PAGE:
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Health Care Rights Essay

740 words - 3 pages

I. Introduction
The correlation of increased potential patient rights violations and sensitive personal health data among electronic medical records than paper records is growing at an alarming rate. An estimated 52,000 public comments was reviewed by the Department of Health and Human Services requiring privacy regulations governing individually identifiable health information since the passage of Health Insurance Portability and Accountability Act of 1966 (HIPPA). The individually identifiable health information includes demographic data that relates to the individuals past, present, or future physical or mental health condition. In addition, the provision of health care rights of the individual, confidentiality, protection of patient information, and that identifies the individual or for which there is a reasonable basis to believe can be used to identify the individual. Common identifiers for example are name, address, birth date, and Social Security Number. While protecting an individual’s privacy is a longstanding tradition among health-care providers, there are continued levels of inconsistent inadequacies to include treatment and care, responsibility to patient, medication and drug injuries, and ethical concerns.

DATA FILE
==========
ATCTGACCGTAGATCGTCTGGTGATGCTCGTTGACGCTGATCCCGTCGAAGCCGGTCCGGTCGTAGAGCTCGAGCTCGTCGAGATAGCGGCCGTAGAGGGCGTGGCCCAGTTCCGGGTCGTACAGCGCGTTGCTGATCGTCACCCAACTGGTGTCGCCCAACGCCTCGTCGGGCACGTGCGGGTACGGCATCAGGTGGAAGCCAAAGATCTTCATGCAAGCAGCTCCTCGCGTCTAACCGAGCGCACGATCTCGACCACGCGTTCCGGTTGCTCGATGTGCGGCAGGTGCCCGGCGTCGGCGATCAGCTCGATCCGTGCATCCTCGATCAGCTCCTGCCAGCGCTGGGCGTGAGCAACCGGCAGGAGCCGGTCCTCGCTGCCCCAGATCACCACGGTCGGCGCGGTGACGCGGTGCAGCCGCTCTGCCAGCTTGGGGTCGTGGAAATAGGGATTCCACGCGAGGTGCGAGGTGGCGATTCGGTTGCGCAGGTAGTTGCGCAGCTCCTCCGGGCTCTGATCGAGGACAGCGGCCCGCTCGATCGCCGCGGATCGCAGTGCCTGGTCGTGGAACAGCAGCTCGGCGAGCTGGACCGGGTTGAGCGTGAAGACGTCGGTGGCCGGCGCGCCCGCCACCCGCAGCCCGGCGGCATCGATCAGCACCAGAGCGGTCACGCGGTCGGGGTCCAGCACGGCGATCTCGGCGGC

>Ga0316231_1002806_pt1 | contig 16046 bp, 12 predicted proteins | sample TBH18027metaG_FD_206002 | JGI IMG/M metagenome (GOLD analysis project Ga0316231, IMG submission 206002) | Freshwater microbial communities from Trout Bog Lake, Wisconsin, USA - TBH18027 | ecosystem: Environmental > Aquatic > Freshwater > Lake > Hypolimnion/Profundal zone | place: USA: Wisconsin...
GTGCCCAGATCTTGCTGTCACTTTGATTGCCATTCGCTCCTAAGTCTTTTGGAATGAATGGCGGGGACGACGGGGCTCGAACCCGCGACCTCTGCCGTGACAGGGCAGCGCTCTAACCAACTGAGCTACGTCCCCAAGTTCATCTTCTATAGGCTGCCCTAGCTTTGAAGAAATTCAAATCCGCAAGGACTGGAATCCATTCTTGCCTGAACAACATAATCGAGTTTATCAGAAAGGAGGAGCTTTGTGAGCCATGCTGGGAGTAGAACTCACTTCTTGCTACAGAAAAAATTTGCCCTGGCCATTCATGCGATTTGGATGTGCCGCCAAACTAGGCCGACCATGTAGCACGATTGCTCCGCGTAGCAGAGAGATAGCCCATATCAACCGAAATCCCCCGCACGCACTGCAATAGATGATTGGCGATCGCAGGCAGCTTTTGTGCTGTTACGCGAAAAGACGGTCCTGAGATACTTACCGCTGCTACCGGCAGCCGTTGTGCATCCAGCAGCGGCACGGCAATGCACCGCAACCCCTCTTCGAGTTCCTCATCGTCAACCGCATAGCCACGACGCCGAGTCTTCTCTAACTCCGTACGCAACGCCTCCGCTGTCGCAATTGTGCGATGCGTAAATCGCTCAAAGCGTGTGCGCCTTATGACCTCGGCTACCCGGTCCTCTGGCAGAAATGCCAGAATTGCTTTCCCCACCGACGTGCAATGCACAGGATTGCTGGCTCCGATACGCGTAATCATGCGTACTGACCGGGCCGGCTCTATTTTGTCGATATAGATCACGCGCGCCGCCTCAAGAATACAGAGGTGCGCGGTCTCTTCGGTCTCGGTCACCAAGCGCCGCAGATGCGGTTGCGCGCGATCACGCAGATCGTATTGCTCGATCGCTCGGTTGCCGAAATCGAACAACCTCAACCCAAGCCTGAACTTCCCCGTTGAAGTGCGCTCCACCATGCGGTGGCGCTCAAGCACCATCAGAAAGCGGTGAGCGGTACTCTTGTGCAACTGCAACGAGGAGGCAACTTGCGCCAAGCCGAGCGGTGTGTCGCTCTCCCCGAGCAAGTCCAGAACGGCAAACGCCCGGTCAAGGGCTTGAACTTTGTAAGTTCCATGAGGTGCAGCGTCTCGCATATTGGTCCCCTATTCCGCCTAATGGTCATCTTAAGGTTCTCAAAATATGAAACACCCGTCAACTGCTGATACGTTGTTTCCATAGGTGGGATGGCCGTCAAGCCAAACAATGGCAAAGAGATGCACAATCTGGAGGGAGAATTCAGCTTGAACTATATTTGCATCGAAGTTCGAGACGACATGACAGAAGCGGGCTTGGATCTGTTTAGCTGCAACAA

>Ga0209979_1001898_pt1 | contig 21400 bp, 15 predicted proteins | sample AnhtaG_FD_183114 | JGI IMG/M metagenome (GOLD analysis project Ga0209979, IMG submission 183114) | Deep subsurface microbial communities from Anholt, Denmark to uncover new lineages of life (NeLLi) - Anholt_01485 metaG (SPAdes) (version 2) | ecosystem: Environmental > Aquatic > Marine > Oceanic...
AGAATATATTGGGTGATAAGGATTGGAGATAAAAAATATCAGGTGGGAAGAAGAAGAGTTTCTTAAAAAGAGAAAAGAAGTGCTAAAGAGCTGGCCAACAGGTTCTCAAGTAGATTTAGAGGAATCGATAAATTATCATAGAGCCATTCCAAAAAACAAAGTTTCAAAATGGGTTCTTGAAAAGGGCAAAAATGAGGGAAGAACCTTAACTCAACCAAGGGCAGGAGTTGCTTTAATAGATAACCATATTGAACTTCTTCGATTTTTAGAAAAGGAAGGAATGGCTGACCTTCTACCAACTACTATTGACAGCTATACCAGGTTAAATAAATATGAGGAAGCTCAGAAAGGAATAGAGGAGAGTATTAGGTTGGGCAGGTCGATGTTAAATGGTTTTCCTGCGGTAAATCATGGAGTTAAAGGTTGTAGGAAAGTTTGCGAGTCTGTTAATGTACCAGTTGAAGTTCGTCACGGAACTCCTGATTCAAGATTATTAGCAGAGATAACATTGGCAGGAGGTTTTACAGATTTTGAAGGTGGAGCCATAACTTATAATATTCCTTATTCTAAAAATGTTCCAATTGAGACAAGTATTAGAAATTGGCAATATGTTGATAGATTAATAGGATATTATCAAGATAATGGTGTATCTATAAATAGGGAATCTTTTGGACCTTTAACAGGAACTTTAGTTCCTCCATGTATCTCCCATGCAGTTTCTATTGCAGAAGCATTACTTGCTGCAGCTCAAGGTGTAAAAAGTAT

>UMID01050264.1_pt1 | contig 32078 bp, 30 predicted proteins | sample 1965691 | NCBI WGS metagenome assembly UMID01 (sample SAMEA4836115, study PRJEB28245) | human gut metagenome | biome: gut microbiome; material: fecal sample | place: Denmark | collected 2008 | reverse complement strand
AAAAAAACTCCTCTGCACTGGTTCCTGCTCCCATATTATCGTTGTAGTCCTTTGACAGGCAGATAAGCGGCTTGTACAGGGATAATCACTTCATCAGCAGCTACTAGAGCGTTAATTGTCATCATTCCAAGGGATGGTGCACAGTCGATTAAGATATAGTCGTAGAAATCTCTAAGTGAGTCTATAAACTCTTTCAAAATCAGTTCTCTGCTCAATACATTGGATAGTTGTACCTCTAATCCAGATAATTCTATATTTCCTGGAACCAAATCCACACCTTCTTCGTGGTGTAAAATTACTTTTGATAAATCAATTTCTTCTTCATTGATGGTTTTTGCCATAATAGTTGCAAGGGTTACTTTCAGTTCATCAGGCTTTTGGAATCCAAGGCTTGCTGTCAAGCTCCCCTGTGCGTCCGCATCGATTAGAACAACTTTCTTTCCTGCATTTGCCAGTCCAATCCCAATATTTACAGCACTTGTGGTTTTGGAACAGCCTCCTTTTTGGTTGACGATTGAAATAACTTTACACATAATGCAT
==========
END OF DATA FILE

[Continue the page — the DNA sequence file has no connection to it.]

Concerns for breaches of confidentiality are acting without the patient’s consent or court order. Disclosure of valuable information can be oral or written, by telephone or electronically for example, ABC News reporter Callaway (2009) reported “For Medical Secrets, Try Face book”. Callaway’s report listed “some 13% of US medical schools reporting that their students have leaked confidential information about patients via blogs or social networking websites.” Even though the students did not mention names, there was enough personal information provided such as the medical conditions involved and the hospitals, for patients who were described and their families to recognize. Other concerns are conversations within the hospital cafeterias/lobbies about patients and their families, and employees sharing information throughout the hallways without a “need to know.” Once employees discover their colleagues looking at patient information without a “need to know basis,” and, other wrong doings according to the agency’s standards, their own sense of what is right and wrong instantly comes into question. Reporting the unethical behavior, the employee who had discovered the violations of patient rights is presented with a number of difficult choices. The legal basis for imposing liability for a breach of...

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